Facts About the People in the Arabian Desert
29 SEP 2017
The Arabian Desert is the second largest subtropical desert in the world. It covers almost the entire Arabian Peninsula. Almost a third of the desert is covered in sand, and temperatures can reach a sweltering 129 degrees Fahrenheit in places. Despite only one river running through the Arabian Desert, groups of humans inhabit the desert and survive the inhospitable climate.
Humans have lived in the Arabian Desert as far back as early Pleistocene times, approximately 2.6 million years ago. Artifacts have been found over the breadth of the desert, showing that humans lived in different areas at that time. Their way of life included breeding camels, Arabian horses and sheep. They also took part in agriculture.
People living in the Arabian Desert are known as Bedouins. Bedouins are nomadic; they have no fixed place to live. They travel from place to place earning a living as tradesmen, stockbreeders and transporters. Some Bedouins move seasonally, while others move all the time. However, in the 21st Century some Bedouins have had to adapt by settling in small villages. They split their time between making a living in the desert and staying in a village as they get older. They use the internet and TV to help create new business.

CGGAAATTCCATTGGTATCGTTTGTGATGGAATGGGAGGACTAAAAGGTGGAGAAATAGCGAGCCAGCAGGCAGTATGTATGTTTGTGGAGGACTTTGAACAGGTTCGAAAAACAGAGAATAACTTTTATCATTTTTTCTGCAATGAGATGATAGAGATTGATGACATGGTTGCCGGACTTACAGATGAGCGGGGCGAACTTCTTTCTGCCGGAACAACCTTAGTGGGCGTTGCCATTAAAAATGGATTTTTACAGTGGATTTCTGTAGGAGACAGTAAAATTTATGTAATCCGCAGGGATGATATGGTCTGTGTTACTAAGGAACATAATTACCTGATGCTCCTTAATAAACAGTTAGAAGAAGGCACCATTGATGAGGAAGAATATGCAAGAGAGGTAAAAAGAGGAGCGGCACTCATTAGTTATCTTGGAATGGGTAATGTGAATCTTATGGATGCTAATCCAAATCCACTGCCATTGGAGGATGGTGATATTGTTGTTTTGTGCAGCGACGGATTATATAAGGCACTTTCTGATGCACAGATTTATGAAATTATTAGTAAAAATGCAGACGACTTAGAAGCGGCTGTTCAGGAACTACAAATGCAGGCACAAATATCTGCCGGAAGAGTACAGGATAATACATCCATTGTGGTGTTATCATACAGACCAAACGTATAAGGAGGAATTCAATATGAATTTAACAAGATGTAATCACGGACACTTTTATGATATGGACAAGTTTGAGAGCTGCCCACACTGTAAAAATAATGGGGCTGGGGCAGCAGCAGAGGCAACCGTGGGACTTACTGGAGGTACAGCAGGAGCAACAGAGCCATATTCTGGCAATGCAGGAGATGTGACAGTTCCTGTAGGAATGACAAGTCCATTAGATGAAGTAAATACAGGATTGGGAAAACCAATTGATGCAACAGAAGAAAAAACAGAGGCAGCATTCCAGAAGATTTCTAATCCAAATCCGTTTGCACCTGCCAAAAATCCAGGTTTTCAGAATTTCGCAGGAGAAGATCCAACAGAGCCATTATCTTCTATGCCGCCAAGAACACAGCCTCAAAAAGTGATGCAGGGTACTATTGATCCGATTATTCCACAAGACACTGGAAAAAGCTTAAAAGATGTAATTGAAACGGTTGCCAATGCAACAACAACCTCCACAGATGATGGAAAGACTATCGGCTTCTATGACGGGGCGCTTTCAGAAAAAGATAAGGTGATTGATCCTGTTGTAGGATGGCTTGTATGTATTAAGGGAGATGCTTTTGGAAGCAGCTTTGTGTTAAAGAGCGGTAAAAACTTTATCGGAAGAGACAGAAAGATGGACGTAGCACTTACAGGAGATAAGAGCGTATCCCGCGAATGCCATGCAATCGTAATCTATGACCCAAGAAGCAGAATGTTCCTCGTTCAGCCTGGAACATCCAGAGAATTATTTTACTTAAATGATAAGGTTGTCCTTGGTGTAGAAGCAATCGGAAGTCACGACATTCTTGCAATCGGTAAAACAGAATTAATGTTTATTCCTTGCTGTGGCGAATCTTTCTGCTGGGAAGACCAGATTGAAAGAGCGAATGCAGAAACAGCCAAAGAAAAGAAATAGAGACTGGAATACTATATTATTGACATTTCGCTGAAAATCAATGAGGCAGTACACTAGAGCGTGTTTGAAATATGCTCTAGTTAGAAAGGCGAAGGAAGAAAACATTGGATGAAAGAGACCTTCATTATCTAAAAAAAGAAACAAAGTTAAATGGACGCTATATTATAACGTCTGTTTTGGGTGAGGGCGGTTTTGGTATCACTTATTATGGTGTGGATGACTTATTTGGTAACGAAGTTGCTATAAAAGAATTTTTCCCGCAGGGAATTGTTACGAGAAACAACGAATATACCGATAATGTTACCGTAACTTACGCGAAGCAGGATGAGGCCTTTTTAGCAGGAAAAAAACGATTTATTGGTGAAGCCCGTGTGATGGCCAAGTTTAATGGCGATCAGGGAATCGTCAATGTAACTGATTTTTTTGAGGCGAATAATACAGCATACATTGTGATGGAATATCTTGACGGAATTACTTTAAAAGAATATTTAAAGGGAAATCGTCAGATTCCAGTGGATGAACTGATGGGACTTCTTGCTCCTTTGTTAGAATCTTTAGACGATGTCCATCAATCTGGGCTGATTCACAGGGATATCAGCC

For those Bedouins living full time in the desert, shelter comes in the form of a tent. The tent must be lightweight so they can move it easily during their travels. The tent size depends on the size of the owner’s family and his status. It is made from the woven hair of sheep and goats. The hair is usually black, which absorbs the desert’s heat and keeps the inside cool. A curtain divides the inside of the tent into a men and women’s section. The women’s section has food stores and cooking equipment, and is not seen by any man except the tent’s owner.
Historically, the Bedouins used to earn a living by taming wild camels and Arabian horses over 3,000 years ago. Since the 14th century, when the Romans opened sea routes for trading, the value of livestock has declined. While they do still deal with livestock, both as a source of food and to in trade, the Bedouins have had to adapt to modern society, and they now own modern technology like trucks to transport tourists across the desert.
Despite their lifestyle changes, Bedouins still hold traditional values. Bedouin Arabs are generous and play host to other Bedouins. They don’t particularly welcome outsiders, often becoming aggressive to them if their honor is threatened. Marriages are arranged by families. Boys and girls are separated at a young age, so it’s up to parents to find suitable spouses.